Chemical thinking is a powerful tool for making sense of the material world and acting on it. But developing competence in chemical thinking may be challenging for students as it varies in several dimensions. This contribution seeks to guide and help chemistry educators in the design of learning experiences that support the development of "multifaceted chemical thinking"by identifying and describing different dimensions along which chemical reasoning may vary, and by discussing how to foster such a competence. In particular, the article elaborates on how chemical reasoning varies along six dimensions named Granularity, Dimension, Frame, Basis, Mode, and Focus.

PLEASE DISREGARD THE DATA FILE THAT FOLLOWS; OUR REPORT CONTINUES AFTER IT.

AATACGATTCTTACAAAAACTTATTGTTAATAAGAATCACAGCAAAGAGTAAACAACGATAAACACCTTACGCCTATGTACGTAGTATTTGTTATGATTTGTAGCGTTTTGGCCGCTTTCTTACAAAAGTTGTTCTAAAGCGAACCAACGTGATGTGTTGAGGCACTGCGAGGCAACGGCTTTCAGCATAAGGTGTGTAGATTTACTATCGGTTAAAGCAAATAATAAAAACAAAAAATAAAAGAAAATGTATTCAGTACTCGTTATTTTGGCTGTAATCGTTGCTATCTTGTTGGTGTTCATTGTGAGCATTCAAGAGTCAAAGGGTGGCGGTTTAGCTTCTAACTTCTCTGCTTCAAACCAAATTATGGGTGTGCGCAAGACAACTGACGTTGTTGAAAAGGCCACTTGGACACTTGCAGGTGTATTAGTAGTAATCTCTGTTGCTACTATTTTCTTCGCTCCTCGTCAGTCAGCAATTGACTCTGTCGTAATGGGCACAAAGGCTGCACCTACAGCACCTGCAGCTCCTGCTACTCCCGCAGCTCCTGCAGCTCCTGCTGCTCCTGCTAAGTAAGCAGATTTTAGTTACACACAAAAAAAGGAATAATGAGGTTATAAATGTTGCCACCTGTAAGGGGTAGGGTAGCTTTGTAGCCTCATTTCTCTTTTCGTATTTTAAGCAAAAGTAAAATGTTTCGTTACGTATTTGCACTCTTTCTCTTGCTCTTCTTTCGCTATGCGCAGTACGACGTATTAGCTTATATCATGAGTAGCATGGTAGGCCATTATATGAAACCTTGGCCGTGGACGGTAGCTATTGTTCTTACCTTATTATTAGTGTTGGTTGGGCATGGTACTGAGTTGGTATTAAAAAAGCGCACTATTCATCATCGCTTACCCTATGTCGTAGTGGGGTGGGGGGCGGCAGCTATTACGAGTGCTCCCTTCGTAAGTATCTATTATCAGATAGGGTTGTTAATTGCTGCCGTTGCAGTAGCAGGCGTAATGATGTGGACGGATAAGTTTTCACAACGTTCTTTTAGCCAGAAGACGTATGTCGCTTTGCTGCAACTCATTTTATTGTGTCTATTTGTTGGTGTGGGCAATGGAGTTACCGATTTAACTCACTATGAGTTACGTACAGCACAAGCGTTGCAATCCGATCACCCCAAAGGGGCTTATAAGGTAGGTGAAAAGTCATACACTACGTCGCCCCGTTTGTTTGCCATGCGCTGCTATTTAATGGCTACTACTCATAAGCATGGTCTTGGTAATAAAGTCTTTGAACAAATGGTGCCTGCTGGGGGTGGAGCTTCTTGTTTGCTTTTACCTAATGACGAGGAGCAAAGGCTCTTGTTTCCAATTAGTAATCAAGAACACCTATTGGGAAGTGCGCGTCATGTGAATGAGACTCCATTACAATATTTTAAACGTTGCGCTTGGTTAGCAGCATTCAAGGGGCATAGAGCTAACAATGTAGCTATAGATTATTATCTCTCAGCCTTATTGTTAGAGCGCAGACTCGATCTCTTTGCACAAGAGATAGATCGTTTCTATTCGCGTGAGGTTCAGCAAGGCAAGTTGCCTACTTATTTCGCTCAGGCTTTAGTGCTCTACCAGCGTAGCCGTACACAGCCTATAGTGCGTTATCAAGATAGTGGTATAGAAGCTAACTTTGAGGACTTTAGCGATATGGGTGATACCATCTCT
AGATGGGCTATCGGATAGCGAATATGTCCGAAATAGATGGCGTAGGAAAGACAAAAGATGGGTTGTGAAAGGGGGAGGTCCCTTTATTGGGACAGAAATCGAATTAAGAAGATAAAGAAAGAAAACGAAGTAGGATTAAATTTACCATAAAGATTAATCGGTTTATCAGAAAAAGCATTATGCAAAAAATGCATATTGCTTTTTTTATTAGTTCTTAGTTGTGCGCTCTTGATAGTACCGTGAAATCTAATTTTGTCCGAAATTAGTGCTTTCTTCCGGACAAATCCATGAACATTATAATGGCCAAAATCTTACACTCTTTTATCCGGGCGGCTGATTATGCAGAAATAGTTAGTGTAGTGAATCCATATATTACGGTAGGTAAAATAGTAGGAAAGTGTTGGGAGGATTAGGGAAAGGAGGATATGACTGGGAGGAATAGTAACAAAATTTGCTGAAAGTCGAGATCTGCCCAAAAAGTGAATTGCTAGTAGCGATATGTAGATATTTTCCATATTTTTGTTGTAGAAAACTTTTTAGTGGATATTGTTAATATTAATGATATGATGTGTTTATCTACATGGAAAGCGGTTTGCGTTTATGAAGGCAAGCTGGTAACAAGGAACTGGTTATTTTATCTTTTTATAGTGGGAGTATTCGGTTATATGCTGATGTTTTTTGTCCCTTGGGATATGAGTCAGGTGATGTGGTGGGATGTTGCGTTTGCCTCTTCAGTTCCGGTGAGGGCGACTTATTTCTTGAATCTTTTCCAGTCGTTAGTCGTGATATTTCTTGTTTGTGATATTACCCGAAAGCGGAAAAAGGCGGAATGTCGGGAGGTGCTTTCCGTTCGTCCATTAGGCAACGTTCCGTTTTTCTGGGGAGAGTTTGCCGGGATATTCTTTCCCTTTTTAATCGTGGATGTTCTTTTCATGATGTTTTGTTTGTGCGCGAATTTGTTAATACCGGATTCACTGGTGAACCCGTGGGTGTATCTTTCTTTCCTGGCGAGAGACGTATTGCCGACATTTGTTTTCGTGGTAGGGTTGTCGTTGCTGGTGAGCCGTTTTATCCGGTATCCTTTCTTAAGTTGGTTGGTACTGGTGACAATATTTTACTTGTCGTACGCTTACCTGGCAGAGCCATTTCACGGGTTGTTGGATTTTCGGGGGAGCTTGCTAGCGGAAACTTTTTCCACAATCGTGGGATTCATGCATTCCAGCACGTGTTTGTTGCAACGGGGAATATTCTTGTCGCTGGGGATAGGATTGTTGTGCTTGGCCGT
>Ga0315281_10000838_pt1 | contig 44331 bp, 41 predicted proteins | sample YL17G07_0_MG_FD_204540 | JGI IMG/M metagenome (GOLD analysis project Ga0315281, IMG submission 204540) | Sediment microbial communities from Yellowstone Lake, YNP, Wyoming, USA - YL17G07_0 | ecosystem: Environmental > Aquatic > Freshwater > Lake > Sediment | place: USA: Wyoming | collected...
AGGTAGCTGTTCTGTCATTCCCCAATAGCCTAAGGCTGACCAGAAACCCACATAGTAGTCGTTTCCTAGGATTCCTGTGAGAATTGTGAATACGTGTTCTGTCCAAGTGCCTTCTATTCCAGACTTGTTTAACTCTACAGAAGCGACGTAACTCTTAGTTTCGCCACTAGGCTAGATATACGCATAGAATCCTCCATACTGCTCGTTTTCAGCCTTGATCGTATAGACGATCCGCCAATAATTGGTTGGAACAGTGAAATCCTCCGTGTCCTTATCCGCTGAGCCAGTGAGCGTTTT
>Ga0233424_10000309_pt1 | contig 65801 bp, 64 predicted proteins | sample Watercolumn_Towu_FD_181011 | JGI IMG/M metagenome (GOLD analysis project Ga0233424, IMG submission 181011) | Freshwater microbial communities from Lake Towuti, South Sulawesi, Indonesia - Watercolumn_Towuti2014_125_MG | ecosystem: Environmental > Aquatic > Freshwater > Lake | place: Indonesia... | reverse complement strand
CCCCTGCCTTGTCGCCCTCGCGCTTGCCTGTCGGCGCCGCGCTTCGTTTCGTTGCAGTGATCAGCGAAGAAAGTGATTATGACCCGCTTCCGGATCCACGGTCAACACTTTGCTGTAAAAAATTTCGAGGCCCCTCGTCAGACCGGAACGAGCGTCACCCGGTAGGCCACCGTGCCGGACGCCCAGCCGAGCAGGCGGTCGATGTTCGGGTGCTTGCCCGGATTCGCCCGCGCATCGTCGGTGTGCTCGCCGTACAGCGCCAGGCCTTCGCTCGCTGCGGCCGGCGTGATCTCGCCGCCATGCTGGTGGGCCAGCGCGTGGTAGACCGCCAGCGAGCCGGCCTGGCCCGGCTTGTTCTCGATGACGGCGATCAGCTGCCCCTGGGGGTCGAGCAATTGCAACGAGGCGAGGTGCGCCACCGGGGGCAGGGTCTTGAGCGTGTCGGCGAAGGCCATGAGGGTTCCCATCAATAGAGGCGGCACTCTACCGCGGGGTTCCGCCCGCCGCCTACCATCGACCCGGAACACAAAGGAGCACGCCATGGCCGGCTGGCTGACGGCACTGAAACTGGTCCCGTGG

- General Public
- Problem Solving/Decision Making
- Student-Centered Learning
ASJC Scopus subject areas